WASHINGTON — An amateur radio operator has come to the attention of the Federal Communications Commission for allegedly breaking FCC ham radio rules.
On July 24, the Enforcement Bureau issued a notice of apparent liability for forfeiture to the tune of $18,000 to Jerry W. Materne. The FCC proposed the penalty after it said that Materne caused intentional interference and failed to provide station identification on amateur radio frequencies.
Given Materne’s history as an alleged repeat offender, the FCC said his alleged violations warrant what the FCC called “a significant penalty.”
The FCC said it received numerous complaints alleging that Materne — who is licensee of amateur radio station KC5CSG in Lake Charles, La., — had caused interference to a local amateur repeater in Lake Charles and was preventing other amateur licensees from using the repeater.
The trustee of the local repeater took action against Materne’s alleged interference by telling him in March 2017 that he would no longer be authorized to use the W5BII amateur repeater. Soon after the FCC issued a Letter of Inquiry in May asking Materne to address the complaints.
Materne responded and denied that he was causing interference though he did admit that he was operating on the output frequency of the repeater.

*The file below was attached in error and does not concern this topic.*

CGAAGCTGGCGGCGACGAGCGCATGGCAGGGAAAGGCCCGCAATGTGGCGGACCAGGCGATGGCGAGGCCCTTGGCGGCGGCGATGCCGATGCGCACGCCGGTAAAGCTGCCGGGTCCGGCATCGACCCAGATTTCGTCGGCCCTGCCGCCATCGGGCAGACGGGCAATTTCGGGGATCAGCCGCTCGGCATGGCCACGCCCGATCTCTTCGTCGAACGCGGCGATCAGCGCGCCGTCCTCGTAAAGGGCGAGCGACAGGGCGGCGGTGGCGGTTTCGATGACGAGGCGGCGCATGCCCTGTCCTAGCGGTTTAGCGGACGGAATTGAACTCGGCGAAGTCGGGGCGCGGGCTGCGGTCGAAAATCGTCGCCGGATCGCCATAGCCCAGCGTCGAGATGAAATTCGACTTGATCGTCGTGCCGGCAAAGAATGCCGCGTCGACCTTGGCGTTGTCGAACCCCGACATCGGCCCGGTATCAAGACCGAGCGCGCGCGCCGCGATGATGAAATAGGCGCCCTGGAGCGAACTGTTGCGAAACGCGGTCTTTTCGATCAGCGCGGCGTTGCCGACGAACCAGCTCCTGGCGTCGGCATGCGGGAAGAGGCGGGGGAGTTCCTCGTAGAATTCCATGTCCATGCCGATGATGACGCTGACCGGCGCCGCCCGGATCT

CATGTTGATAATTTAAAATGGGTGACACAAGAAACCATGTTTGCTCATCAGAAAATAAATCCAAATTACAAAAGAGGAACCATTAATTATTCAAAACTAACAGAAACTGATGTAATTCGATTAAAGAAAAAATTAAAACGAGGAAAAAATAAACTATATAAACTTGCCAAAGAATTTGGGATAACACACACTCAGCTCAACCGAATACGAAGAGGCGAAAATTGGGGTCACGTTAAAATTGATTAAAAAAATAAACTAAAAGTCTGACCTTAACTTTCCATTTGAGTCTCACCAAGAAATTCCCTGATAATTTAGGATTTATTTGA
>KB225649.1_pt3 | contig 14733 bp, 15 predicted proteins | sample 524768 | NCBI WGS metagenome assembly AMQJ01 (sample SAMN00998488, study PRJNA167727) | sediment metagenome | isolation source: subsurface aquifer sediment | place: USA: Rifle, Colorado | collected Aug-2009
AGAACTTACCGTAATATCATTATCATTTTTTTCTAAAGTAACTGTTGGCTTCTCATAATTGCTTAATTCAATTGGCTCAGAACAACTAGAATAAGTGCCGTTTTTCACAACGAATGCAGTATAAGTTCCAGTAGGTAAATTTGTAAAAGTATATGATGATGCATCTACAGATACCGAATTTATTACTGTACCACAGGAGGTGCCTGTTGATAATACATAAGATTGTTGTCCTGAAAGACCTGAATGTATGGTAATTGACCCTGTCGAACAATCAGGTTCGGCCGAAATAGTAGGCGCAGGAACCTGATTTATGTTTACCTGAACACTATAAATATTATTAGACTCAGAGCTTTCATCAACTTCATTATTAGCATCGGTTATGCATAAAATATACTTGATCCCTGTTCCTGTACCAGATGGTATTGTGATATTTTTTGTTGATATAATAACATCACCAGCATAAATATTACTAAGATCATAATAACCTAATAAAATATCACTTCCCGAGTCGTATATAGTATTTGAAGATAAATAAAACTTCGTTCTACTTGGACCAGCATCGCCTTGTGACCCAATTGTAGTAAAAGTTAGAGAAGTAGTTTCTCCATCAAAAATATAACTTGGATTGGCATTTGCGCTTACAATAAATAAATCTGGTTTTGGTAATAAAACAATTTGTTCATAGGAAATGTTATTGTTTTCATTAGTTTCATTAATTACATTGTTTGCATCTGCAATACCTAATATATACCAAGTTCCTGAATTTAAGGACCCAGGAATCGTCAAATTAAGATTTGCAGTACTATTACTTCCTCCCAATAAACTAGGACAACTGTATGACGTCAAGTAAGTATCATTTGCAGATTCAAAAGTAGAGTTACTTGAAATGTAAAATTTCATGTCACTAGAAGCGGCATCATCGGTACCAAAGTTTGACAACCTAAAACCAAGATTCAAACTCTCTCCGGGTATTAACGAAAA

In June of that year, the commission received another complaint. This complaint alleged that during an attempted Emergency Net broadcast in preparation for Tropical Storm Cindy, Materne repeatedly transmitted on the repeater’s input frequency and hindered the local Emergency Net’s ability to coordinate weather warnings and alerts on behalf of the National Weather Service. The interfering signal was tracked to Materne’s home.
After a warning letter was sent, Materne responded saying that transmitting on the output frequency of the repeater was permitted. “[I am] tired of this trash harassing me,” he said in response, and noted, “I’m going to tell you like I tell this trash over here. Pound sand lady.”
More complaints poured in to the FCC regarding interference; in response, agents conducted an investigation and discovered Materne sitting in his car causing interference to W6BII for 30 minutes via a handheld radio.
Based on Materne’s alleged actions, the FCC moved to propose a monetary forfeiture of $18,000 that consists of a $7,000 forfeiture for interference, a $1,000 forfeiture for failure to provide station identification, and an upward adjustment of $10,000 due to “violations that are egregious, intentional, or repeated, or that cause substantial harm or generate substantial economic gain for the violator.”
“Mr. Materne repeated similar conduct and did so in a manner demonstrating intent to violate the act and the commission’s rules and a deliberate disregard for the commission’s authority and the very spirit of the Amateur Radio Service,” the FCC said, “by (a) advising the bureau representative to “pound sand,” (b) announcing his intent to interfere with the local net, and (c) purposefully driving to the site of the W5BII repeater to deliberately interfere with other amateur licensees.”
Materne has 30 days to pay the full amount or file written statement seeking reduction or cancellation of the proposed forfeiture.